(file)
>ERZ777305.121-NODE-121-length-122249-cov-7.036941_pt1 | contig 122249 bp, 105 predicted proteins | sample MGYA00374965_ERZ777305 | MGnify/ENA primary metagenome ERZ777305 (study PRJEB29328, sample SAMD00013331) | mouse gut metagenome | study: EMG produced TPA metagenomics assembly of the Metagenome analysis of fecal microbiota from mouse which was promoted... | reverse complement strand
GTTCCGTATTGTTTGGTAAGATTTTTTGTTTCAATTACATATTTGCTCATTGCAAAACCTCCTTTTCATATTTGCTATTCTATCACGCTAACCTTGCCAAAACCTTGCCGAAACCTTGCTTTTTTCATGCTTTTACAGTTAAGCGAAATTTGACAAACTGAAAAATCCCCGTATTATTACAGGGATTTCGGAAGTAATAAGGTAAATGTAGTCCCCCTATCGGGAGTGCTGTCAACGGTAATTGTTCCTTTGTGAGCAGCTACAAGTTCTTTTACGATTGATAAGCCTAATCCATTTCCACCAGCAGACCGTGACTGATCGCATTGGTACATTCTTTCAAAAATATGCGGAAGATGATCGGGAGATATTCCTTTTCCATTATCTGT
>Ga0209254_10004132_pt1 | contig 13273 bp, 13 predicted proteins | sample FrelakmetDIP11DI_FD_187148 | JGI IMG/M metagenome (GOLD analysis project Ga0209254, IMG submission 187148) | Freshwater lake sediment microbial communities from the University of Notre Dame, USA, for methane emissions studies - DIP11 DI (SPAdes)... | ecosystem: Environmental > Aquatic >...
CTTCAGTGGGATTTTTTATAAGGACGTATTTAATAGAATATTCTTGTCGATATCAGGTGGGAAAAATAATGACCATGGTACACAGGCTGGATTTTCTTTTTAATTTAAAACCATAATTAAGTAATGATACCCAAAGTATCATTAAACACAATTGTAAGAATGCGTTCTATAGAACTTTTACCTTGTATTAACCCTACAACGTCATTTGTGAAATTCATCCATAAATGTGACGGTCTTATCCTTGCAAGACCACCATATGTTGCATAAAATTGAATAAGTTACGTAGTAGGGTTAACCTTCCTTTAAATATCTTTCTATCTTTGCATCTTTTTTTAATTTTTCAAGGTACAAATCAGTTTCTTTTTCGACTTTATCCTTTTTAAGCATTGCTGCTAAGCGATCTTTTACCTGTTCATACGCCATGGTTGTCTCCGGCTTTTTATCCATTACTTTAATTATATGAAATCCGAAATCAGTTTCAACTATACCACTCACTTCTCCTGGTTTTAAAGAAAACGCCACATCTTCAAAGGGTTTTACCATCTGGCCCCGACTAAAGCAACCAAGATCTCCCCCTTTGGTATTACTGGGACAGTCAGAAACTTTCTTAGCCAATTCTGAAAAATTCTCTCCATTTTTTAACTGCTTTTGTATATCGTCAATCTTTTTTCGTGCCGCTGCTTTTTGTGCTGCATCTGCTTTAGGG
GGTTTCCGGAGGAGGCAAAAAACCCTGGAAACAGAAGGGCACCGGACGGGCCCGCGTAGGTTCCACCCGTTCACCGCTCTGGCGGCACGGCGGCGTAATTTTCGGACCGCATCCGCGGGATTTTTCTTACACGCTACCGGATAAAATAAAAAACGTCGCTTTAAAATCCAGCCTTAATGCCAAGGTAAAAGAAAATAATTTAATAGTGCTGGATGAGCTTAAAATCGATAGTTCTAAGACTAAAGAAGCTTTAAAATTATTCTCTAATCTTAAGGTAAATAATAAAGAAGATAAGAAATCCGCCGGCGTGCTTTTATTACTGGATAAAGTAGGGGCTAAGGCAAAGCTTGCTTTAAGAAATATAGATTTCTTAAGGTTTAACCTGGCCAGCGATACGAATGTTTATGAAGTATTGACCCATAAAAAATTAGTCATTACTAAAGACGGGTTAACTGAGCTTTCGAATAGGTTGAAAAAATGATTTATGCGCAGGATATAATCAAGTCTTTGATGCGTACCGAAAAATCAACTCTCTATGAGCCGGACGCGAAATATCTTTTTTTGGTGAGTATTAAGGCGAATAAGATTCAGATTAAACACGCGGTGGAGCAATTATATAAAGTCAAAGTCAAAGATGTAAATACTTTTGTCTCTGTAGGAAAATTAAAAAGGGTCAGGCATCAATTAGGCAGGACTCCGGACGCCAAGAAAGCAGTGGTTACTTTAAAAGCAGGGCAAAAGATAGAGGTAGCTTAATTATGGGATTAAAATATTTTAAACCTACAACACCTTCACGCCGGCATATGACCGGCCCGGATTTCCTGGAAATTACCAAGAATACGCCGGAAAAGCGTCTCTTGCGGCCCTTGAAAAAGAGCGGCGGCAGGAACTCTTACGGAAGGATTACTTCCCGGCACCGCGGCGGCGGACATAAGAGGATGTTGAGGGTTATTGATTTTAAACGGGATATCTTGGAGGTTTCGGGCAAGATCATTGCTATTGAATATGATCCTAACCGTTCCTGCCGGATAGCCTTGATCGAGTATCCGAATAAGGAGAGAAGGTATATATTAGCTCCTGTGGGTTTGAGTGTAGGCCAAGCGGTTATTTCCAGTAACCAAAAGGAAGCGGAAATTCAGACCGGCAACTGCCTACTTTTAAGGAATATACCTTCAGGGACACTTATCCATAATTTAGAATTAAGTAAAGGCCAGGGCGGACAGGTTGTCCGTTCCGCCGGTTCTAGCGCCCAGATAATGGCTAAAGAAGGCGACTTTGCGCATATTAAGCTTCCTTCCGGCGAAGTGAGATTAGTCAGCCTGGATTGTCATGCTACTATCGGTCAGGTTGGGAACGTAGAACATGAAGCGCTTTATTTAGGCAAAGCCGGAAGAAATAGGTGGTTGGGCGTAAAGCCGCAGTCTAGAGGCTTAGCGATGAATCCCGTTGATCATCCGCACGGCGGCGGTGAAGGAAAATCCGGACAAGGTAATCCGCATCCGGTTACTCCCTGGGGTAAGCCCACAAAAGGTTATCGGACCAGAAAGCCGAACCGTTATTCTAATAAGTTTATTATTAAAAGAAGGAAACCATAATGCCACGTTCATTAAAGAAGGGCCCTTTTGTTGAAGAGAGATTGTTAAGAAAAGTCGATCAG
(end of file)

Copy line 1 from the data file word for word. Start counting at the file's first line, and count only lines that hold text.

>ERZ777305.121-NODE-121-length-122249-cov-7.036941_pt1 | contig 122249 bp, 105 predicted proteins | sample MGYA00374965_ERZ777305 | MGnify/ENA primary metagenome ERZ777305 (study PRJEB29328, sample SAMD00013331) | mouse gut metagenome | study: EMG produced TPA metagenomics assembly of the Metagenome analysis of fecal microbiota from mouse which was promoted... | reverse complement strand